Production of the second-generation Chevrolet Volt is set to commence this summer, with the first cars going to customers sometime in the fourth quarter of this year. But before Chevrolet can concentrate on selling the all-new version of the plug-in hybrid EV, it needs to find a way to move the overstock of first-gen models currently sitting on dealer lots.
According to The Detroit Free Press, Chevy dealers had about 6,000 2015 Volts on their lots at the end of April, more than twice the amount of Volts the automaker sold in the first four months of 2015. An enticing 39-month lease at $299 per month and $1,649 due at signing is currently being offered on 2015 Volts, but the majority of owners would still rather wait for the new model to arrive.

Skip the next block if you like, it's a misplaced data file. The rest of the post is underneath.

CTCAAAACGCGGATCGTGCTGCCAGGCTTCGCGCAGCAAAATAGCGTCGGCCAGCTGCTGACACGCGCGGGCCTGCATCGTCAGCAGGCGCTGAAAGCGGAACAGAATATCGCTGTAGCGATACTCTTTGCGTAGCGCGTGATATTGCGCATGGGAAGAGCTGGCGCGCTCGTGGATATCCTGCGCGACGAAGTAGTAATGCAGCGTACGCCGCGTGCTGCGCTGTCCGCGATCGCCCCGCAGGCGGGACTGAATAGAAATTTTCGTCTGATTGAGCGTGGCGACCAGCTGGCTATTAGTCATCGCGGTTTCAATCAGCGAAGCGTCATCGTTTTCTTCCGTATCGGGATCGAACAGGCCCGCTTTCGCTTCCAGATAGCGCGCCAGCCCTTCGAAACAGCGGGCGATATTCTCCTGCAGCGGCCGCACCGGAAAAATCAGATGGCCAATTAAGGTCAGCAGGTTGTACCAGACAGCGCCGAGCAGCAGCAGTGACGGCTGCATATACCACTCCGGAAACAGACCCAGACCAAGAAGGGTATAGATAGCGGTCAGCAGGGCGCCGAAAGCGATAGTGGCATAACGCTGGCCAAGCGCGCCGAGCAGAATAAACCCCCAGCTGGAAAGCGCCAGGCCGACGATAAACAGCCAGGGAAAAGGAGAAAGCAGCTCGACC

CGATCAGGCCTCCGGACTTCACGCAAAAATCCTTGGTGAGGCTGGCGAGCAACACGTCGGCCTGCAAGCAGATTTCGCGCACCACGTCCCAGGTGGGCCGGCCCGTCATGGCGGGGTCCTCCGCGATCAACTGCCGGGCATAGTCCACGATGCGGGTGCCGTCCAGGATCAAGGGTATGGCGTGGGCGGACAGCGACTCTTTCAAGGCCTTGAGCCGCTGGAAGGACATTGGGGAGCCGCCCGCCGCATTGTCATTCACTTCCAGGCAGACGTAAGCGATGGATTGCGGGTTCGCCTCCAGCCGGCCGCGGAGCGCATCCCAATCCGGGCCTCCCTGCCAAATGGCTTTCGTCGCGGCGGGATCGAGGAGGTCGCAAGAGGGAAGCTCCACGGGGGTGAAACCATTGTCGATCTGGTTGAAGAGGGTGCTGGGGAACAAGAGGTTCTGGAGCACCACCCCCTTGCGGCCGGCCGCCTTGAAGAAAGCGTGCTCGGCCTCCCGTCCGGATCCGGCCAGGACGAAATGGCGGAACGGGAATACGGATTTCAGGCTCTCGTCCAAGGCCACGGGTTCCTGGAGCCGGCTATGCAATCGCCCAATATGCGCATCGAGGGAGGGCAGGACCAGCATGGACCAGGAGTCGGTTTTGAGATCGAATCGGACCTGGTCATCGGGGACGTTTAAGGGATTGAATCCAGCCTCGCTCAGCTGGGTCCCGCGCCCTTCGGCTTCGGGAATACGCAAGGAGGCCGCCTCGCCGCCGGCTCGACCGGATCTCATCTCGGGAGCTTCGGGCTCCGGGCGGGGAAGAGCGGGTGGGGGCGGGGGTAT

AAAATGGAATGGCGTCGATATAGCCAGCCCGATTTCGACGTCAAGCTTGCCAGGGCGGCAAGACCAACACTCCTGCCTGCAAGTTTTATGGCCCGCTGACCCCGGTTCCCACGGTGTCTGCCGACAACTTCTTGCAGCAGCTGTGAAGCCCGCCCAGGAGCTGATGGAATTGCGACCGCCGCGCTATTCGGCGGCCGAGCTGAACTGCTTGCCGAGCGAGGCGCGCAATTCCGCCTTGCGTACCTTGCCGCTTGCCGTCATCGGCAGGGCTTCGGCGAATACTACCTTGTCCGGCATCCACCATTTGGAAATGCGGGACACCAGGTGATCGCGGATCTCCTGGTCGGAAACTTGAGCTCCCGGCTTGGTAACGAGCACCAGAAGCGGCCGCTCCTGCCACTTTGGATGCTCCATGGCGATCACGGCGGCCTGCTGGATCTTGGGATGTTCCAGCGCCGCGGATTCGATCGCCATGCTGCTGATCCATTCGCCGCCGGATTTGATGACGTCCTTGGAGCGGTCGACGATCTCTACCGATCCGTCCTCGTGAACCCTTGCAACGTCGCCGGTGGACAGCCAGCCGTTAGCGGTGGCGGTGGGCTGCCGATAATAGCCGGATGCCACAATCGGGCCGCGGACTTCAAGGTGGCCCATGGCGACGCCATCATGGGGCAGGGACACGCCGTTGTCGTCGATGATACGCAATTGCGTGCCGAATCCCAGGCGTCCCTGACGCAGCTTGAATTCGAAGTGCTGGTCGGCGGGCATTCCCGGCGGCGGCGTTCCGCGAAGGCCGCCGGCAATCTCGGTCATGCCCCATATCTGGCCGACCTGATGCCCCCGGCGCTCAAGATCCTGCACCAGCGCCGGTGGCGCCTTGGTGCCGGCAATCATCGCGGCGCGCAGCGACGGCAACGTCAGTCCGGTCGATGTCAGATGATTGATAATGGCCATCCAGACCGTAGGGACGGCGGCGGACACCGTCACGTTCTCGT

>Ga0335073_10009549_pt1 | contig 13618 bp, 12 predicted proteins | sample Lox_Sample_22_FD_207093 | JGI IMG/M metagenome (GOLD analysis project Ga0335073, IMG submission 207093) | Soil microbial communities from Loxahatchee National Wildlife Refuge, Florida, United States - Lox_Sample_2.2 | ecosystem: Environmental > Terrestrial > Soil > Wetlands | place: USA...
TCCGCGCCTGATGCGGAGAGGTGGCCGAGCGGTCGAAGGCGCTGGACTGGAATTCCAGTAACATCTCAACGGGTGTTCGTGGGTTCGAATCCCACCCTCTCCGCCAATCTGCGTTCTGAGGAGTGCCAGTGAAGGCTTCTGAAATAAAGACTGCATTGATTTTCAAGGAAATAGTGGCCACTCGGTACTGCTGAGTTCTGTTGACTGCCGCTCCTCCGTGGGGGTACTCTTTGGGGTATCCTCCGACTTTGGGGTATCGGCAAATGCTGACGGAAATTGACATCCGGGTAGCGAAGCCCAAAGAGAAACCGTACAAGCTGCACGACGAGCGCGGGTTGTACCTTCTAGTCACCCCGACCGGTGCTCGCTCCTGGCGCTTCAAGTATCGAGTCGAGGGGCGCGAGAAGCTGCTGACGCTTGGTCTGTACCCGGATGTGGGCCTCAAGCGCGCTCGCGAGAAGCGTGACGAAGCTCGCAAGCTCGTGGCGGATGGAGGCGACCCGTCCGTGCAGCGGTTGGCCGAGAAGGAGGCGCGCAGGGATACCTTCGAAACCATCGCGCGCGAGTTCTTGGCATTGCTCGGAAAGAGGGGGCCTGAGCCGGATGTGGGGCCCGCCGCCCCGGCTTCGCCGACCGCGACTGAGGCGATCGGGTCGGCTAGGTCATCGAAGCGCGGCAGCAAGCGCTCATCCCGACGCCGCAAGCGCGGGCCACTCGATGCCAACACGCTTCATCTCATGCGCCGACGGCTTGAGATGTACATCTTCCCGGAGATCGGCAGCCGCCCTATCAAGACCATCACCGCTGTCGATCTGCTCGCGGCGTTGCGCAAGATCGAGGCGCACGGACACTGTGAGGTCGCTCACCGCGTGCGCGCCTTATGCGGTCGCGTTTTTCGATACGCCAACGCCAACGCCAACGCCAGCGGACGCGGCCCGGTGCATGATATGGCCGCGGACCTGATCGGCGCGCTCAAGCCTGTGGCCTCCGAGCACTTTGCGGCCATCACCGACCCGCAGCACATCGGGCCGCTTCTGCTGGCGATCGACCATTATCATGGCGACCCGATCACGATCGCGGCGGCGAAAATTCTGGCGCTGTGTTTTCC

The 2016 Volt will travel 50 miles under electric power alone before its 1.5-liter four-cylinder EcoTec engine kicks in to help charge the car’s lithium ion batteries. By comparison, the outgoing model will travel just 37 miles on electric power and uses a less efficient 1.4-liter engine. Chevy has also confirmed the 2016 model will start at $33,995 before a $7,500 tax credit, which is more than the first Volt’s current average transaction price of $30,607, but probably not enough to turn customers away and buy the cheaper first-gen car.
Cheaper gasoline prices have curbed interest in all electric and hybrid cars, with sales of plug-in hybrids like the Volt falling 33% year-over-year. Combined that with the impending arrival of a much better replacement, and the first-gen Volt has become an understandably hard sell for Chevy.